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  • Writer's pictureSusan Murphy

OCTG Supply: Will 2024 Buck Last Year’s Trends?

The OCTG Situation Report March 2024 Photo Courtesy Port Houston
Photo Courtesy Port Houston

Talk about “energy”: Houston was a barrel of fun in March, closing out the world’s largest Livestock Show and Rodeo on St. Patrick’s Day, and commencing the “industry’s Super Bowl,” CERAWeek, the day after. Is it any wonder? After all, it’s not an exaggeration to say, “everything’s BIGGER in Texas.”

Meanwhile, back at the ranch, we’ve been rounding up all the many stats needed to put our unbridled energy into our own Annual U.S. OCTG Supply Forecast. Much like RodeoHouston, where there’s a lot riding on the tenacious cowgirls and cowboys doing their best to hang on in a turbulent environment, we found ourselves positioned similarly.

For starters, the volatility in the O/G markets at present brings new meaning to the word, ‘turmoil.’ Last year’s record US production of both commodities seemed to give way to more trepidation than production as the year turned the corner—oh, but hang tight—what’s this? Did we hear something about a “surprise drop in US crude stockpiles” earlier this month? Yes, yes we did. We also saw oil prices jolted out of their long winter’s nap to reach a four-month high. And, of course, one can’t help but wonder if the various ge-oil-political underlying causes may motivate indifferent drillers if prices continue to escalate?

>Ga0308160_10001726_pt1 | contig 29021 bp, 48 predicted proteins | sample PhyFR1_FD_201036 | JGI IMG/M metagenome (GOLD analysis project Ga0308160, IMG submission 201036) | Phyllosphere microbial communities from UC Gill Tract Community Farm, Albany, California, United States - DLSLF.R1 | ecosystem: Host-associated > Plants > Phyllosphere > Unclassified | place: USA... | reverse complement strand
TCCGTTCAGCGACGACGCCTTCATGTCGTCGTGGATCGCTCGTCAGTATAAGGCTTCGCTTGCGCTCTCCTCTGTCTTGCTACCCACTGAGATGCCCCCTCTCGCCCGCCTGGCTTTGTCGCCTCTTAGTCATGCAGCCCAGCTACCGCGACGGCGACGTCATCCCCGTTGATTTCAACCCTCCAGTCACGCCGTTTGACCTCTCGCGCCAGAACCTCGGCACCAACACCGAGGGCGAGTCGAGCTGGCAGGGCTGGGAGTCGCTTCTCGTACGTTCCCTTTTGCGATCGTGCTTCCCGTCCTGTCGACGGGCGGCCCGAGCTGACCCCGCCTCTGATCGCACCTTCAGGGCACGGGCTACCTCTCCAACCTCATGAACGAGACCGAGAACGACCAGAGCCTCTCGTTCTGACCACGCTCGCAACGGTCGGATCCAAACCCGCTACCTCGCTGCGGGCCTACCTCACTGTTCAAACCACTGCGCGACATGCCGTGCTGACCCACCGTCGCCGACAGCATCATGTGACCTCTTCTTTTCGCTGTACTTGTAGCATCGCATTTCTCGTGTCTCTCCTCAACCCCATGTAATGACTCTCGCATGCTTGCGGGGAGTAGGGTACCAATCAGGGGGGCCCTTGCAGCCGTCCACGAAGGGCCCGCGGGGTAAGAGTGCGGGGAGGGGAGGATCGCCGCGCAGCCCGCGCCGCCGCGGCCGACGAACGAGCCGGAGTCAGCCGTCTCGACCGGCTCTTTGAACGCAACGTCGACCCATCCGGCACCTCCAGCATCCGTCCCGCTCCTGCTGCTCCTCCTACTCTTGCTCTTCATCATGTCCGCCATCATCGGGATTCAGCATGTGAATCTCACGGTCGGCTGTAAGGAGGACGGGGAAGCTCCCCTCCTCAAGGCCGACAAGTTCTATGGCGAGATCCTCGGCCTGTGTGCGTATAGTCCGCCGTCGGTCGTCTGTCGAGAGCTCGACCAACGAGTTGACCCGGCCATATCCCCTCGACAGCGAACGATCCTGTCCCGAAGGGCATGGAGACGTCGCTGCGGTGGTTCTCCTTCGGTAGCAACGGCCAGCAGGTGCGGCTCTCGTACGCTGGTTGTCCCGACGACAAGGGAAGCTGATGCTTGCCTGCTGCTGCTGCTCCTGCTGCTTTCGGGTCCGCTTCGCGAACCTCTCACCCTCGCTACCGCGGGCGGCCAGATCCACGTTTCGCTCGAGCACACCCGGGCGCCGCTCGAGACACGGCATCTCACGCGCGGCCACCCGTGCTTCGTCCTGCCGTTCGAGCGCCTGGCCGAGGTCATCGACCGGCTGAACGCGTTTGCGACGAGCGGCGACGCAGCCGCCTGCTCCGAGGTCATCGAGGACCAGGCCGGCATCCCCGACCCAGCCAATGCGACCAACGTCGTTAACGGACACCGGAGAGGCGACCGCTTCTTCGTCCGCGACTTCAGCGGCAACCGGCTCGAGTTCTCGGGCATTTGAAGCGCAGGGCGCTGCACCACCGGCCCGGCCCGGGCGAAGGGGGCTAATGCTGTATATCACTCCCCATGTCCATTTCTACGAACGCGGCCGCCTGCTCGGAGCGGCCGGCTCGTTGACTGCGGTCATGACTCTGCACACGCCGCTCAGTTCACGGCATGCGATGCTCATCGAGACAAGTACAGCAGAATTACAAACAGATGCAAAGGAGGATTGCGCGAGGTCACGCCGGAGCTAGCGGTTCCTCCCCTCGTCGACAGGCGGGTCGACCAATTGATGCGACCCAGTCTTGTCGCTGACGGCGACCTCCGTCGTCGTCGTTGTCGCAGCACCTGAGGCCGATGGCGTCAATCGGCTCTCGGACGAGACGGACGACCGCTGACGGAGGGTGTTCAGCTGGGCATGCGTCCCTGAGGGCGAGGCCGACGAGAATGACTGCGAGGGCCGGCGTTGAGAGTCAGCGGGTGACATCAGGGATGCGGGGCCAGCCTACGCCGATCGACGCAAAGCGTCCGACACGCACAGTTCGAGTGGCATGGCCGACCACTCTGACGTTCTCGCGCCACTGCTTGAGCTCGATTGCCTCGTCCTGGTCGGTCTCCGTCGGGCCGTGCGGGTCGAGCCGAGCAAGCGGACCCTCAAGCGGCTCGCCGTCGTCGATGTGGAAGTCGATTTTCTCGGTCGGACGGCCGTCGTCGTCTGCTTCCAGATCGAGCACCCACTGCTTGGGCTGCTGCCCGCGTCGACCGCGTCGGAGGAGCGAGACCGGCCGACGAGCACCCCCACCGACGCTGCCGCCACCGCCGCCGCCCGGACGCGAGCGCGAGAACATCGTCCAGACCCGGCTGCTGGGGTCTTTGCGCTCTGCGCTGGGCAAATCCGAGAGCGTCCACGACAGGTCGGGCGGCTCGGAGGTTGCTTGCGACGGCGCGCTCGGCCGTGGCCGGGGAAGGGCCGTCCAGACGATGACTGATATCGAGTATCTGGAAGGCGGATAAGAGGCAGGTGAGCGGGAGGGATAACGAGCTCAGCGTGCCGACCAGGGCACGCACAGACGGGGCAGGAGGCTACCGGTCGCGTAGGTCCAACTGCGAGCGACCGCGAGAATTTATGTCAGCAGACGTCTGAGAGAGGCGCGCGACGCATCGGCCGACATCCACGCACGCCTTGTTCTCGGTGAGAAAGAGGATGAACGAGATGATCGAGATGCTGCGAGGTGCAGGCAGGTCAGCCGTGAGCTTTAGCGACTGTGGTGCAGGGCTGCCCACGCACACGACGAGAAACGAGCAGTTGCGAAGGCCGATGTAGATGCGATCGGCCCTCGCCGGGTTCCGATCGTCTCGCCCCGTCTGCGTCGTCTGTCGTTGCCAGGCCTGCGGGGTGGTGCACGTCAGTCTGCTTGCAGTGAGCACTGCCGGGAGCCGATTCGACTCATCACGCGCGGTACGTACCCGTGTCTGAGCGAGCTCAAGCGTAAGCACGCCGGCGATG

Although it doesn’t simplify forecasting, it could potentially help to replace some of the activity lost to producers who are currently suffering gas pains. And while this isn’t our first rodeo, with the abundance of “x” factors looming, an “open and shut” case for our prognosis isn’t on the agenda this year.

The objective of our annual investigation is to determine if OCTG supply is going to bring order to the market or be akin to a goat rodeo. Our March market intel provides a deep dive into expectations for both domestic and imported OCTG shipments for 2024. Our analysis is further punctuated with charts that break out mill shipments by type and product.

Inasmuch as we could prognosticate ‘til the cows come home, we can’t deny “it's tough to make predictions—especially about the future.” That said, you know you won’t find “all hat and few cattle” here. And while it may not be all hats & horns in the oil patch in 2024, we trust iron-willed oil patch devotees will be spurred to put their ingenuity to work for better days ahead. And that folks, is no bull!

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Photo Courtesy Port Houston


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